People have built 3D printers out of some pretty surprising things, like Legos and K’nex, for example. I never would have thought to do what Tropical Labs did, however. The Washington, D.C.-based electromechanical systems lab specializes in custom electronics, which we first saw last summer when the company introduced the Mechaduino, an open-source, low-cost, Arduino-compatible industrial servo motor, through a successful Kickstarter campaign. Around that same time, Tropical Labs was also augmenting their production capabilities by building a delta-style 3D printer out of a coffee maker, of all things.
The company documented their creative and thrifty idea on Hackaday, where the Mechaduino originally made its debut.
“There are many DIY 3D printer designs available on the internet,” the company explains. “While there are dozens of designs out there, almost all of them require precision rails/bearings. Most printers require two precision rails and at least three linear bearings per axis, for a total of 6 rails and 9-12 bearings. Even so called ‘delta’ printers tend to actually be linear-delta machines, requiring just as many rails/bearings. It’s these precision components that really drive the trade between price and precision in a DIY printer.”
Tropical Labs entirely circumvented the need for linear rails and bearings by using a Clavel positioning system – the original delta robot design. Three stepper motors move the extruder in a delta configuration using nothing but rotational motion and simple links. The print bed, meanwhile, is already built-in in the form of the coffee maker’s hot plate. To build the printer, Tropical Labs needed only 11 components:
- Coffee maker, obviously – Tropical Labs used an old Norelco 12 model they found at a thrift shop, but any coffee maker with a hot plate should work
- Arduino Mega 2560
- RAMPS 1.4
- A4988 Stepper Motor Driver Carrier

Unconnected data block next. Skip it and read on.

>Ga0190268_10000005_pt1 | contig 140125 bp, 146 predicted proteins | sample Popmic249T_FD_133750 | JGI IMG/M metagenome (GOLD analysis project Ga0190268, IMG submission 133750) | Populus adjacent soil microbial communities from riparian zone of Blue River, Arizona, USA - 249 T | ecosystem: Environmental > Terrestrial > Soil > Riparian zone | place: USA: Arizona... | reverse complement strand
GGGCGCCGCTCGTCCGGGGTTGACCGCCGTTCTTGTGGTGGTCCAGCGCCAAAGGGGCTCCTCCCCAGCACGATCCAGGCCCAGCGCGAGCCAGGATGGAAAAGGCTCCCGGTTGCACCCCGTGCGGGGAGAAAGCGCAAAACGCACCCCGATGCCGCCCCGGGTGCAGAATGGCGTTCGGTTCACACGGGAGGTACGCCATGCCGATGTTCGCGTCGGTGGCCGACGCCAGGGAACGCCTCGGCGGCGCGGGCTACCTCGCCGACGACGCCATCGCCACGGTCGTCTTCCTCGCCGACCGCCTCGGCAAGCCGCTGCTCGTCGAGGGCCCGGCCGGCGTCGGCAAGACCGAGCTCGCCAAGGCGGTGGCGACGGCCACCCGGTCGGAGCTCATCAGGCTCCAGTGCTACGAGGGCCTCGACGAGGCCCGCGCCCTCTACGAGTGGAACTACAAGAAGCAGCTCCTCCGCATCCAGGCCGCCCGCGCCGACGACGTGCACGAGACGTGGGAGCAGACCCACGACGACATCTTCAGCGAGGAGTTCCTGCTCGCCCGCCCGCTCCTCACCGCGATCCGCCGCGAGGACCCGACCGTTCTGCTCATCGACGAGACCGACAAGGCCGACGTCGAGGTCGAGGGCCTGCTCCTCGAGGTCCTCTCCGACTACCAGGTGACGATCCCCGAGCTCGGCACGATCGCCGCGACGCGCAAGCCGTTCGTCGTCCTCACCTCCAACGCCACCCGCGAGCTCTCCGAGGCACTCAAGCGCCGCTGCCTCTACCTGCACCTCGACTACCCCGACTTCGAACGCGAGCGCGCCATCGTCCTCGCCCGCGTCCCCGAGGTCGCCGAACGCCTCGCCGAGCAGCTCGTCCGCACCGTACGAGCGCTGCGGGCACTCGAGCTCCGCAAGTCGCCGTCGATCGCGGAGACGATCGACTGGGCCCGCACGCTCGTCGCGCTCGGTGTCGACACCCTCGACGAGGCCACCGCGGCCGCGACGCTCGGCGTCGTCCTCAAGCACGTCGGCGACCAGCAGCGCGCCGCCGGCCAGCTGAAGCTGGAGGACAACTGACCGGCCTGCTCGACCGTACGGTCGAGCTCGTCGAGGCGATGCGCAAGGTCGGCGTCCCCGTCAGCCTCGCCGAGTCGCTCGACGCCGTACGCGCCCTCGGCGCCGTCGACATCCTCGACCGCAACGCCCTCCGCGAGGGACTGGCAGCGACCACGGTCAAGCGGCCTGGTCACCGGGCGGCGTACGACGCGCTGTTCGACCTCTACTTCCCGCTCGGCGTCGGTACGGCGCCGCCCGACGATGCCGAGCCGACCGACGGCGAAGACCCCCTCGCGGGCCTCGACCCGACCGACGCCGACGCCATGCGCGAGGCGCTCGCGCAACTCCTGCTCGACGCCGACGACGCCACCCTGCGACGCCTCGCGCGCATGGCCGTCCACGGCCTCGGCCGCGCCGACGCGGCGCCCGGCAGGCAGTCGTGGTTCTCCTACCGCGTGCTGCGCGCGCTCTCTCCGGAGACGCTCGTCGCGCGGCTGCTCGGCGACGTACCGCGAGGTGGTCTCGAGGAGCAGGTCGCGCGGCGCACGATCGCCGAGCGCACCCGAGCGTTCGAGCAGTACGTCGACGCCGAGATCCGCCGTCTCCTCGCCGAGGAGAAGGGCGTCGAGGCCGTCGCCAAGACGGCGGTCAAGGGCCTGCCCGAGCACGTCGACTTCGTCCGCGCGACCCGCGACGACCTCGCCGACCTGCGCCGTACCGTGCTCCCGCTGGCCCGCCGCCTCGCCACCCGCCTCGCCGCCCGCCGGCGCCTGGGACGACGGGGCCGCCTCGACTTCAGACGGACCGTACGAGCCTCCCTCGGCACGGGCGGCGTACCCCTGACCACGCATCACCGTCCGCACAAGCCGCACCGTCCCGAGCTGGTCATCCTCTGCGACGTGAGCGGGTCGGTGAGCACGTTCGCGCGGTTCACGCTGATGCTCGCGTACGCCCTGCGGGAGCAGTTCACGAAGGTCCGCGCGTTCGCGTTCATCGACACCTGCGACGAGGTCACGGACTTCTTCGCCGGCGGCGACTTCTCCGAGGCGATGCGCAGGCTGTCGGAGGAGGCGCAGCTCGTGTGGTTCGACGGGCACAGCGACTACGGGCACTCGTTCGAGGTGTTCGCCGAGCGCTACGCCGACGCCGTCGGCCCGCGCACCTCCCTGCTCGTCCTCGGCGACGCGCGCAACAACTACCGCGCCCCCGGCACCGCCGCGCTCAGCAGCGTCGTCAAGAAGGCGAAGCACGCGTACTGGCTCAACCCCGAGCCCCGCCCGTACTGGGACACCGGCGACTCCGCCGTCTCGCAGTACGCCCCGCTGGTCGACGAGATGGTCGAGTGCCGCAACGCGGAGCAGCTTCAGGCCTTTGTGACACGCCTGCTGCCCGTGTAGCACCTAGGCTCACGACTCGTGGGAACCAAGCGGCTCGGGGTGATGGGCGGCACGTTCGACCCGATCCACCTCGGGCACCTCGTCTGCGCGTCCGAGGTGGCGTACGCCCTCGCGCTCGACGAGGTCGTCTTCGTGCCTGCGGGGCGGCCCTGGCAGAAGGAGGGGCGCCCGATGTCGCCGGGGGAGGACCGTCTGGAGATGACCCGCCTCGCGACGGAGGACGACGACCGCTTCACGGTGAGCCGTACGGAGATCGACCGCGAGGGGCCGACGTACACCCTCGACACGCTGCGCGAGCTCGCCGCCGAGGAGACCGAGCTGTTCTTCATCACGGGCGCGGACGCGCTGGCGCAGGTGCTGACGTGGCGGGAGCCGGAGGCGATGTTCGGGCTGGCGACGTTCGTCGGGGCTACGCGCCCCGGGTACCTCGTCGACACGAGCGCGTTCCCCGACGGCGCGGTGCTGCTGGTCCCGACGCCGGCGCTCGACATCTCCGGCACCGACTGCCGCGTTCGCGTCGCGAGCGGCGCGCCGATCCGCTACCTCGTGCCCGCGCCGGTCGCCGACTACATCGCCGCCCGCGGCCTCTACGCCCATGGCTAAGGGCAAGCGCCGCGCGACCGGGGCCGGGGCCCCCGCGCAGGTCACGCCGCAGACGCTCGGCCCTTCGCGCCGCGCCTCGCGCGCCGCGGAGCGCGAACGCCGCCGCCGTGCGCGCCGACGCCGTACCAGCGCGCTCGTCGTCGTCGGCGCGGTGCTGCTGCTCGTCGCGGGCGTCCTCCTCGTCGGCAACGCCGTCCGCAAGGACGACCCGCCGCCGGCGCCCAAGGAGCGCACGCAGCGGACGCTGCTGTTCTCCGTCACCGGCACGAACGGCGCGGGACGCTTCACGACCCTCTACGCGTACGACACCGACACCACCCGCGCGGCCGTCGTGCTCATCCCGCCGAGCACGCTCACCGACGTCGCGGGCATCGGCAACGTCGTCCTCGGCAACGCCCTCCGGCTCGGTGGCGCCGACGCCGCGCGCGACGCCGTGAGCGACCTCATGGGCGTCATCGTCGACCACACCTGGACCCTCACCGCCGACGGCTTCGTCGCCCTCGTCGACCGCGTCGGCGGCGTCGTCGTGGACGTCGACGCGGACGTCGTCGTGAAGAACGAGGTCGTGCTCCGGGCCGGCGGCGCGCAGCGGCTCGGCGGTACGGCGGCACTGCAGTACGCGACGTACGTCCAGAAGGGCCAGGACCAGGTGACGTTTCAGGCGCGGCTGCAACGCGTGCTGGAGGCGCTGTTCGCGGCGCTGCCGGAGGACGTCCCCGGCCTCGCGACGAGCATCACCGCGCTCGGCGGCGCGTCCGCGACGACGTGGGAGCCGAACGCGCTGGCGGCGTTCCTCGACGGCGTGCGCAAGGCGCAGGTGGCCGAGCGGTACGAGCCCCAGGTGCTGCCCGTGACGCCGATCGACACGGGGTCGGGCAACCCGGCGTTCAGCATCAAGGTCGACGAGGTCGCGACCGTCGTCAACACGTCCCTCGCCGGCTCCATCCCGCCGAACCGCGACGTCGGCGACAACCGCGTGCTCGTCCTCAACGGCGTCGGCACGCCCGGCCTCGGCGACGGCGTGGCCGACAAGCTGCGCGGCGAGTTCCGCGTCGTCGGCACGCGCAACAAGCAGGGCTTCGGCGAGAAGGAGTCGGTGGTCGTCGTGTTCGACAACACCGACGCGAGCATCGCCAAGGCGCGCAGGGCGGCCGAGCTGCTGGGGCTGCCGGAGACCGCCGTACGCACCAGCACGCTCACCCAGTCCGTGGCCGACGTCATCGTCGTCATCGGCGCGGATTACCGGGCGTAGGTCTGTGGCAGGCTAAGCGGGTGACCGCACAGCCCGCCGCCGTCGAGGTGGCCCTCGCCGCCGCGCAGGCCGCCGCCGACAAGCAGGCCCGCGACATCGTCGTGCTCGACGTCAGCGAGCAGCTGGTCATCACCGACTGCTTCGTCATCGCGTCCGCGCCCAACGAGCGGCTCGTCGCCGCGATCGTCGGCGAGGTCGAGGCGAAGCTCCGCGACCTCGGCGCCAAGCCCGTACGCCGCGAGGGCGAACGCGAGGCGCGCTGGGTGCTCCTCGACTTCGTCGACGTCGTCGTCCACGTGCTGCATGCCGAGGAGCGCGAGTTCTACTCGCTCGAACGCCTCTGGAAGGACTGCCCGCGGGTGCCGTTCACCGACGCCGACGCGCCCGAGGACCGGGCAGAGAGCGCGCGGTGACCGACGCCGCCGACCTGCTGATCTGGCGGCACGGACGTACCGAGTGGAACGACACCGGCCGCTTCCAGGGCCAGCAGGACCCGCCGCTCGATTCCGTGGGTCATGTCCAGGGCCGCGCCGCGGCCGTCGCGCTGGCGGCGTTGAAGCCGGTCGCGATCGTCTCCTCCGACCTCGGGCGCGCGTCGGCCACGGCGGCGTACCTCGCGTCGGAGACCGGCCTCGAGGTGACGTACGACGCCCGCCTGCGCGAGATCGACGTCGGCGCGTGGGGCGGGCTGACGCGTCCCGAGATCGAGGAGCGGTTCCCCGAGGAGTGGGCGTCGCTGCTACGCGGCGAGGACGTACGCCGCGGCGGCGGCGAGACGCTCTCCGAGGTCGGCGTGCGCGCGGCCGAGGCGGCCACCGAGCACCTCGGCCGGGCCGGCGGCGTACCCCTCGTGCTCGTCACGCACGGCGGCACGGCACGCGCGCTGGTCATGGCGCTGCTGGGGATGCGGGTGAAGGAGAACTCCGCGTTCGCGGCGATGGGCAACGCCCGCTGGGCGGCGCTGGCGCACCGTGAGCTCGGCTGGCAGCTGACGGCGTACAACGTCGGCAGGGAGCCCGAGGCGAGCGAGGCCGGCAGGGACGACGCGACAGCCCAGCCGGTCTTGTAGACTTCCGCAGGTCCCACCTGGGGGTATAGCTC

- Nema 17 stepper motors (Tropical Labs used 0.9 degree)
- Home switches, optical or otherwise
- 3D printer hot end/extruder – again, any kind will do; Tropical Labs snagged theirs on eBay
- 12V power supply
- Solid state relay – Fotek SSR-40 or similar
- Ball joints
- 4-40 threaded rod
The company is still in the process of adding full instructions to Hackaday and to their website, but according to Tropical Labs’ Joe Church, the print bed temperature is regulated by the solid state relay that controls the power. The stepper motors control the delta mechanism, and best of all, the completed machine is multifunctional.
“The coffee maker itself did not need to be modified, so you can actually slide the delta assembly off and make a pot of coffee!” Church says in a Hackaday comment.
“We’ve also built a second, larger delta printer where the steppers are geared down 5:1 with GT2 timing belts,” he adds. “Next up, we will be building a closed-loop version featuring our Mechaduino stepper based servo motors!”Powered by Aniwaa
No word on whether Tropical Labs will be marketing their coffee maker printer at any point, through Kickstarter or otherwise, but the design will remain fully open source (“Please steal our idea!” the company says on their website). In terms of firmware, they used a modified version of FirePick Delta version Marlin. Keep an eye out for additional details and instructions on their website and on Hackaday.
Tropical Labs also created a 3D printer out of a picture frame; this is a truly creative and fun company that clearly knows its printer mechanics. As you can see below, the coffee maker 3D printer prints quite well.
You May Also Like
Where’s the 3D Printed Beef? New Tech 3D Prints 50 Vegan Steaks per Hour
Over the last decade, we have witnessed a series of positive trends in the food industry. From the invention of the first-ever 3D-printed, plant-based burgers to discovering how to personalize...
Live Entrepreneurship & 3D Value Networks: Lack of Innovation in Frozen Confections
In this continuing series, I’m having a look at how value networks can be used to shape the future of industries as well as fundamentally disrupt them. Previously we looked...
Food 3D Printing: 3D Printed Food for the Elderly Continues with Natural Machines
While the collaboration between Biozoon and FoodJet to 3D print food for the elderly did not yield marketable results, we have learned that progress continues to be made in aiding...
Chocolate 3D Printing with Mass Customization Around the Corner, Says FoodJet
We recently learned that the exciting PERFORMANCE project, meant to develop 3D-printed food for the elderly, didn’t quite pan out as expected, with the major partners, Biozoon and FoodJet, deciding...
View our broad assortment of in house and third party products.